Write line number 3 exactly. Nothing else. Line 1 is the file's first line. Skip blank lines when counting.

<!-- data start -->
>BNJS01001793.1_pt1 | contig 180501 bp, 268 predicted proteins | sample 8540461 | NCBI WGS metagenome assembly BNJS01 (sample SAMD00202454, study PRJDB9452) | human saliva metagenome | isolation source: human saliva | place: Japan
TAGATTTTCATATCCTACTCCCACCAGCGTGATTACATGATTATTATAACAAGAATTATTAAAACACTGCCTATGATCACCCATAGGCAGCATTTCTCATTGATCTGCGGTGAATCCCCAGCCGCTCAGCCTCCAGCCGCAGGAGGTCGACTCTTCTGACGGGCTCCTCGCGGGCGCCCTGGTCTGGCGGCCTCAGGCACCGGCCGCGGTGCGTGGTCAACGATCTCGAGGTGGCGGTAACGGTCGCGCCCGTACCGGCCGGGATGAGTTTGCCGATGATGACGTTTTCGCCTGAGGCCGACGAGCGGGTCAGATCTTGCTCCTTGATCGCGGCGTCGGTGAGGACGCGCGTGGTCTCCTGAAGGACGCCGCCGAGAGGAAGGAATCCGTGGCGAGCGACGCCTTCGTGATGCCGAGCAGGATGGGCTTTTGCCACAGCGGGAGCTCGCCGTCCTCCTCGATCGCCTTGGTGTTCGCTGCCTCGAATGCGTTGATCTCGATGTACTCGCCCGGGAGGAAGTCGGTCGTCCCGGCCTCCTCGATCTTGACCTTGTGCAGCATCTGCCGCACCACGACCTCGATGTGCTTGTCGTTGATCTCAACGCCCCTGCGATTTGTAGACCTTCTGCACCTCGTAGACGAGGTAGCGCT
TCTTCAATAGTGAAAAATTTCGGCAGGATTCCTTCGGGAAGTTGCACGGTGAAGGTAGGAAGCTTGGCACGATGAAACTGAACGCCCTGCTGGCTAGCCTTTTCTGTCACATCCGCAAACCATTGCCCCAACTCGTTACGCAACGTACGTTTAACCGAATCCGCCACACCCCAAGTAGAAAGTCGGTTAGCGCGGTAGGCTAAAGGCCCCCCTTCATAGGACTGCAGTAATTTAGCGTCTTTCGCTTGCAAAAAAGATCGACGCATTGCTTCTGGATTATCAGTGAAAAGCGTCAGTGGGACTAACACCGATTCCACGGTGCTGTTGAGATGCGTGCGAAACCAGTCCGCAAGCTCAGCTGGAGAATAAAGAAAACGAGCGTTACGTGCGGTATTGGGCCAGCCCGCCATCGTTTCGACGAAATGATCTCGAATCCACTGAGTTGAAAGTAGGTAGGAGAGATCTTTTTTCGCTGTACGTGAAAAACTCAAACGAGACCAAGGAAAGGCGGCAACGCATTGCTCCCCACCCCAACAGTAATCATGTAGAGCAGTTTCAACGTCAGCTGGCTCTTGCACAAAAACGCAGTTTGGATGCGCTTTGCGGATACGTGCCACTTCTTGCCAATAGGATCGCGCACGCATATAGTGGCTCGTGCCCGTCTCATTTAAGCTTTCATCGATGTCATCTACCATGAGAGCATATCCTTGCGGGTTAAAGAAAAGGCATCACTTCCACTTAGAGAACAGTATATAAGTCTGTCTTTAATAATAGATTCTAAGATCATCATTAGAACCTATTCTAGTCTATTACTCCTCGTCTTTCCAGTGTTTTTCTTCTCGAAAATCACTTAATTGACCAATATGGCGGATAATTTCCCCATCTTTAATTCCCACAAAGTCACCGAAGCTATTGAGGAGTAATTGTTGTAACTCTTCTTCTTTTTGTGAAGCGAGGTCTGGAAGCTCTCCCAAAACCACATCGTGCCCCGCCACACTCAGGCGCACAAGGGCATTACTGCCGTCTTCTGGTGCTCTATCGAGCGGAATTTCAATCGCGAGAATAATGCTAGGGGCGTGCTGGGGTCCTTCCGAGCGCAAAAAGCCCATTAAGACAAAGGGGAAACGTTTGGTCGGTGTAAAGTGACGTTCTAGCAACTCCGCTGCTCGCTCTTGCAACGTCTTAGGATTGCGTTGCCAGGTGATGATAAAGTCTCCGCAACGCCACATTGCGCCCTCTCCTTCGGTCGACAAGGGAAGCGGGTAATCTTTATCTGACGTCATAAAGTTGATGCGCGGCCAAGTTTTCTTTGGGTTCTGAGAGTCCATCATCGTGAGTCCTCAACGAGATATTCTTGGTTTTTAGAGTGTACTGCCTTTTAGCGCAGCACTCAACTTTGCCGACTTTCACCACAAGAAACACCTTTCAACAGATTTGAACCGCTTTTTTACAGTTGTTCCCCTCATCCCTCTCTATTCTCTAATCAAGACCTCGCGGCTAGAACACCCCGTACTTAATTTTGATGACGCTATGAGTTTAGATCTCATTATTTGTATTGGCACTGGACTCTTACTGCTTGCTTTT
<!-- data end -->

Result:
TCTTCAATAGTGAAAAATTTCGGCAGGATTCCTTCGGGAAGTTGCACGGTGAAGGTAGGAAGCTTGGCACGATGAAACTGAACGCCCTGCTGGCTAGCCTTTTCTGTCACATCCGCAAACCATTGCCCCAACTCGTTACGCAACGTACGTTTAACCGAATCCGCCACACCCCAAGTAGAAAGTCGGTTAGCGCGGTAGGCTAAAGGCCCCCCTTCATAGGACTGCAGTAATTTAGCGTCTTTCGCTTGCAAAAAAGATCGACGCATTGCTTCTGGATTATCAGTGAAAAGCGTCAGTGGGACTAACACCGATTCCACGGTGCTGTTGAGATGCGTGCGAAACCAGTCCGCAAGCTCAGCTGGAGAATAAAGAAAACGAGCGTTACGTGCGGTATTGGGCCAGCCCGCCATCGTTTCGACGAAATGATCTCGAATCCACTGAGTTGAAAGTAGGTAGGAGAGATCTTTTTTCGCTGTACGTGAAAAACTCAAACGAGACCAAGGAAAGGCGGCAACGCATTGCTCCCCACCCCAACAGTAATCATGTAGAGCAGTTTCAACGTCAGCTGGCTCTTGCACAAAAACGCAGTTTGGATGCGCTTTGCGGATACGTGCCACTTCTTGCCAATAGGATCGCGCACGCATATAGTGGCTCGTGCCCGTCTCATTTAAGCTTTCATCGATGTCATCTACCATGAGAGCATATCCTTGCGGGTTAAAGAAAAGGCATCACTTCCACTTAGAGAACAGTATATAAGTCTGTCTTTAATAATAGATTCTAAGATCATCATTAGAACCTATTCTAGTCTATTACTCCTCGTCTTTCCAGTGTTTTTCTTCTCGAAAATCACTTAATTGACCAATATGGCGGATAATTTCCCCATCTTTAATTCCCACAAAGTCACCGAAGCTATTGAGGAGTAATTGTTGTAACTCTTCTTCTTTTTGTGAAGCGAGGTCTGGAAGCTCTCCCAAAACCACATCGTGCCCCGCCACACTCAGGCGCACAAGGGCATTACTGCCGTCTTCTGGTGCTCTATCGAGCGGAATTTCAATCGCGAGAATAATGCTAGGGGCGTGCTGGGGTCCTTCCGAGCGCAAAAAGCCCATTAAGACAAAGGGGAAACGTTTGGTCGGTGTAAAGTGACGTTCTAGCAACTCCGCTGCTCGCTCTTGCAACGTCTTAGGATTGCGTTGCCAGGTGATGATAAAGTCTCCGCAACGCCACATTGCGCCCTCTCCTTCGGTCGACAAGGGAAGCGGGTAATCTTTATCTGACGTCATAAAGTTGATGCGCGGCCAAGTTTTCTTTGGGTTCTGAGAGTCCATCATCGTGAGTCCTCAACGAGATATTCTTGGTTTTTAGAGTGTACTGCCTTTTAGCGCAGCACTCAACTTTGCCGACTTTCACCACAAGAAACACCTTTCAACAGATTTGAACCGCTTTTTTACAGTTGTTCCCCTCATCCCTCTCTATTCTCTAATCAAGACCTCGCGGCTAGAACACCCCGTACTTAATTTTGATGACGCTATGAGTTTAGATCTCATTATTTGTATTGGCACTGGACTCTTACTGCTTGCTTTT